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I put on like 50 pounds myself on zyprexa. As you say diminished activity and always hungry, day and night. Just had to eat at three in the afternoon or three in the morning did not matter. Although having had a sweet tooth since like forever I was more a cakes and chocolate man myself.
I t would be nice if psychiatrist would speak up more to their patients about the potential problems with these drugs.
Adding insult to injury is not the way forward!!! Need to be stable, that can be and is very hard, then have to worry about excess weight and all that entails pfffff
I am so sorry that you experienced such weight gain while on Zyprexa. Your story is typical and yet it is simply not talked about by the doctors nor are patients given much or any help while weight is being gained or afterward, so it can be lost. Patients like you must talk to your doctors and write about your experiences.
When a medication takes over your brain and almost forces you to eat, there is not much to be done about it. We found the only effective help was to have patients load up on fat -free carbohydrates like rice or potatoes every three or four hours so serotonin levels would be boosted and turn off the cravings. WE write about this in the Serotonin Power Diet.
I did tell my doctor about the weight gain, he had no more advise than practicing a sport. But yes weight gain is a significant problem that should be addressed. You just cannot help but feel mental illness always comes second in medicine and society as a whole.
I am sorry to hear about your doctor's response but not surprised. What is needed is for the media to take up the issue on programs like 60 minutes or the public radio station, Nova. You are right that mental illness is given much less attention and support than other medical problems. And the weight gain is almost totally ignored. When my co-author and I wrote our book, The serotonin power diet which given weight loss and exercise advice for people who gained weight on their meds, we thought the medical community would embrace it. But they just ignore the whole problem, not just our book. Maybe this forum will spawn ideas and interest in making sure every mental health care giver is aware of the problem and responsibility for doing something about it.
These meds change the metabolism, affect hormones and blood sugar levels, cause insulin resistance. Don't blame all the weight gain and lack of weight loss on the patient eating more or not being as active--that is simply victim blaming and refusing to acknowledge the negative effects of these drugs.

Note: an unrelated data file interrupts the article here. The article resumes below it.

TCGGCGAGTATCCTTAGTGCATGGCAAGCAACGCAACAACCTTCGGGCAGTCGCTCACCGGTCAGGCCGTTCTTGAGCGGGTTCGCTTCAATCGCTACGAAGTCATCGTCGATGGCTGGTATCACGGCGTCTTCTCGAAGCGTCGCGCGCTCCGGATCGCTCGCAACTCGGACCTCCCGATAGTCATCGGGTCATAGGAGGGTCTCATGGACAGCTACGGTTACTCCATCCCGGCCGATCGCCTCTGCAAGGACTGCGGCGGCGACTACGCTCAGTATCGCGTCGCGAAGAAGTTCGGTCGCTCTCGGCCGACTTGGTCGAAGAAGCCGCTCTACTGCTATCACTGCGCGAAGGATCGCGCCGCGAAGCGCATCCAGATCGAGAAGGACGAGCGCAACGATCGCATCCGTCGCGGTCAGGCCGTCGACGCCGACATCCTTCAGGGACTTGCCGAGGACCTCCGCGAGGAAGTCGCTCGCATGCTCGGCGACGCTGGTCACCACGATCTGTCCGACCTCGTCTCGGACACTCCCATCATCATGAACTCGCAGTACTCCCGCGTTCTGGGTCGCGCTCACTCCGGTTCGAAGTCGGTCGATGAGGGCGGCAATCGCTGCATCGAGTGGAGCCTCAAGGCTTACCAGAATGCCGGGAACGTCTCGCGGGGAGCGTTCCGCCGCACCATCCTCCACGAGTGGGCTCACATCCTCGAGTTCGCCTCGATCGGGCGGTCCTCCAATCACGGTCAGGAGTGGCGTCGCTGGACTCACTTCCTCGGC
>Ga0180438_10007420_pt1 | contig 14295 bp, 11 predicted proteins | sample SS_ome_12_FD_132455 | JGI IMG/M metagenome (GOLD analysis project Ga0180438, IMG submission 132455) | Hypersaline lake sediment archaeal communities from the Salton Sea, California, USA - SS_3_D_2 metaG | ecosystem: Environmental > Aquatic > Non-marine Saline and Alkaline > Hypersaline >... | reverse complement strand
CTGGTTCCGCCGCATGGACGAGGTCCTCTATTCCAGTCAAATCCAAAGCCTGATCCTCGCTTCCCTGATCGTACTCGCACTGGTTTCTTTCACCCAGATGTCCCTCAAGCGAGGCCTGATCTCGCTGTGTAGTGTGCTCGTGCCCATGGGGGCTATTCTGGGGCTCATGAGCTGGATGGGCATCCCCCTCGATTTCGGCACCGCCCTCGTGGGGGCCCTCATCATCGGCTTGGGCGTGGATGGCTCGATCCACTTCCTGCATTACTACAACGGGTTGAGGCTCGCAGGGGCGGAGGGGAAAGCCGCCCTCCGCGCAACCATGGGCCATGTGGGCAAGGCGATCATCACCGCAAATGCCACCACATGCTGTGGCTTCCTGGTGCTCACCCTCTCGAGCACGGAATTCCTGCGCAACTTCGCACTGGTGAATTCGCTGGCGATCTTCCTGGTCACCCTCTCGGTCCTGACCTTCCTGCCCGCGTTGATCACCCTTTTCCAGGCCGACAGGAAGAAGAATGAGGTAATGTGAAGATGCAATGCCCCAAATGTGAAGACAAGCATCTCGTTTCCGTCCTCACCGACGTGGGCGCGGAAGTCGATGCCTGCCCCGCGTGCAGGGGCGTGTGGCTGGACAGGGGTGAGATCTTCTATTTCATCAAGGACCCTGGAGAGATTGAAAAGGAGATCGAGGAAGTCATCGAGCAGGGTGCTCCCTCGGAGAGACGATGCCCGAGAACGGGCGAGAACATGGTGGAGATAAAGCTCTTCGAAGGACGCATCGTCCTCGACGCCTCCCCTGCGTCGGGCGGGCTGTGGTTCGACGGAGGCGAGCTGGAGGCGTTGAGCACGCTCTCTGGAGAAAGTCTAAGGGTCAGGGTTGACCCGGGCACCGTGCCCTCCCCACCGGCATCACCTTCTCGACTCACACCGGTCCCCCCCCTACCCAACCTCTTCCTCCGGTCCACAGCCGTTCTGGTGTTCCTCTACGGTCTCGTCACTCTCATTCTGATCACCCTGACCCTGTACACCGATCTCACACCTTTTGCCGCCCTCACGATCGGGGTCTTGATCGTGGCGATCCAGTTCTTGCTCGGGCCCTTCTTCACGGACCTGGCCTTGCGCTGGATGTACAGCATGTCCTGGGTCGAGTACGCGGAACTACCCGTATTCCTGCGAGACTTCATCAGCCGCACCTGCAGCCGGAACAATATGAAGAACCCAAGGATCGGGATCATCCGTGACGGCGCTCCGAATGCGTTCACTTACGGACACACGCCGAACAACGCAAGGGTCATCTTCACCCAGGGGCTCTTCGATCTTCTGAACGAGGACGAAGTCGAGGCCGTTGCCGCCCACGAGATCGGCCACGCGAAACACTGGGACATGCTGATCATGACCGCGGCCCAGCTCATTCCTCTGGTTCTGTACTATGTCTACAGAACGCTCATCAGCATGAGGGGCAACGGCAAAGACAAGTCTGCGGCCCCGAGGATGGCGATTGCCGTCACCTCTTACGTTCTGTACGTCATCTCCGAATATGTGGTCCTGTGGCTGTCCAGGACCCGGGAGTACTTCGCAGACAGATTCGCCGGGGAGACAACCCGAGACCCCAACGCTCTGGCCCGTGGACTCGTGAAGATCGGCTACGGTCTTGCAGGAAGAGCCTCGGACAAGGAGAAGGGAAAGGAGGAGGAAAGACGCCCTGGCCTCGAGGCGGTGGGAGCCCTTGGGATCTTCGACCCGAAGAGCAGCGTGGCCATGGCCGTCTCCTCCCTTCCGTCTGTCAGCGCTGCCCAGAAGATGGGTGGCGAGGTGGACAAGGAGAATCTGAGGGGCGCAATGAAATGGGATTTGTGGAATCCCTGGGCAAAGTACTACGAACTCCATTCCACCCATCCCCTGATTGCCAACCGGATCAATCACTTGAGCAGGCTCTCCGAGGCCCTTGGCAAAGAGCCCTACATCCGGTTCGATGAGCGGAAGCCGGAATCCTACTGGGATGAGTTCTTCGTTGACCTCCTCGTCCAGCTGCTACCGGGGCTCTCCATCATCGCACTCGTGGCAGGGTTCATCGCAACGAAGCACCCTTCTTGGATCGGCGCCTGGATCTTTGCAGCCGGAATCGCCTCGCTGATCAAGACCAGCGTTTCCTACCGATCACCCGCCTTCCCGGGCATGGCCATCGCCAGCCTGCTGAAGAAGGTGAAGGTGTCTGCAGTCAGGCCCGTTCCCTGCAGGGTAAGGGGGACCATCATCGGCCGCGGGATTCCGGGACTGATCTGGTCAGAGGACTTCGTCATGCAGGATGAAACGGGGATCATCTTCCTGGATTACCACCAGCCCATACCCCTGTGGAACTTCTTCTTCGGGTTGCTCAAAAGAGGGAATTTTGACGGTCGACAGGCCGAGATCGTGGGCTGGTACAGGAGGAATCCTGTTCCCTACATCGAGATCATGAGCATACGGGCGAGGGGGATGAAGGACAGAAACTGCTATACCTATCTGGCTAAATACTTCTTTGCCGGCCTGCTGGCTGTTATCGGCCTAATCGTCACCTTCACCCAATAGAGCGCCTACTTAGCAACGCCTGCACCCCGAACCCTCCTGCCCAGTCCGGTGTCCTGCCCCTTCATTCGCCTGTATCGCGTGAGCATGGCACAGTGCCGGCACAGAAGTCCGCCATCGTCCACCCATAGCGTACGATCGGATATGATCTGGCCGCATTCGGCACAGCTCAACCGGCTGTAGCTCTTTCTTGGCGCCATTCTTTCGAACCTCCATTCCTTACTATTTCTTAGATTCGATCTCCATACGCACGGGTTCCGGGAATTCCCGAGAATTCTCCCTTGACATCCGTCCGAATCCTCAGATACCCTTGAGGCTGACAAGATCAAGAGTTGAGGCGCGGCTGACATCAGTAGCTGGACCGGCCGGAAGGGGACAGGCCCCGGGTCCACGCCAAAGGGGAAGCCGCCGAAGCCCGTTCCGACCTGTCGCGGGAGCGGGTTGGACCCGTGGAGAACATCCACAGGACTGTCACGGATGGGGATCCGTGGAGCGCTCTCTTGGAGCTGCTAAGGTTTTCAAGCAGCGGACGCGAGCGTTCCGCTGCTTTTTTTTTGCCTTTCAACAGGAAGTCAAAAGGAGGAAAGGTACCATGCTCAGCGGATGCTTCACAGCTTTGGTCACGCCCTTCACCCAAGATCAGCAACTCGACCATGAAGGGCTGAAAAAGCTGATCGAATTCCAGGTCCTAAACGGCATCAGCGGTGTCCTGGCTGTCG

You can't easily undo insulin resistance or dysregulated hormones. Maybe that is why some patients can't lose weight?
It is important to personalize the causes and remedies for the antidepressant weight gain. We know that antidepressants do cause overeating and fatigue that prevents exercise among many patients. But as you point out, some gain weight for metabolic reasons that are more difficult to undo. One question is : when do these changes occur? Does insulin resistance develop due to weight gain? What hormones are actually altered by the drugs? Why are some people unable to lose weight after they discontinue the meds even though others can? We need more data to be able to identify the patients who may develop these metabolic problems so they can be prevented.
When I was finally desperate enough to go on antidepressants about 4-5 months ago I told my doctor that if I gained even one pound I would quit them. She prescribed me bupropion, and I have not gained any weight (yet).
I think people on antidepressants, who have significant concerns about weight gain, need to monitor their weight carefully and get off of them at the first sign of gain. It's a lot easier to lose 3 pounds than 20!
I workout hard everyday and even though I am over 50 my body looks great. I've had some very unpleasant side affects from bupropion...but I am definitely more stable and crying A LOT less. I'm hoping to just get through some very tough times right now and then get off as soon as possible. But seriously, I didn't need an extra 10 or 20 pounds to add to my depression!!!
You are fortunate that the antidepressant you are taking is effective and did not cause weight gain. And I agree with you that preventing the weight gain should be one of the goals of the therapist and patient together. One hopes that the return of focus, mental and emotional energy, and relief from the oppressive symptoms of depression will make it easier for patients to start to exercise, as you do, and pay attention to their eating. How do we get mental health care providers to convey the importance of doing so to their patients?
Thank you for your tips for losing weight but unfortunately, most people who are on antidepressants do not have the energy to exercise as your pictures show nor are their brains free of the desire to eat caused by their medication. It is important for people promoting weight loss programs such as yours to understand what antidepressants users are going through. It is important for people like you to come up with weight loss programs that are compatible with the complexity of dealing with mood disorders. Not everyone who weighs too much can respond to programs like yours and you are doing them a disservice by suggesting otherwise.
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Judith Wurtman, Ph.D., is the co-author of The Serotonin Power Diet and the founder of a Harvard University hospital weight-loss facility.
When and how should we open up to loved ones?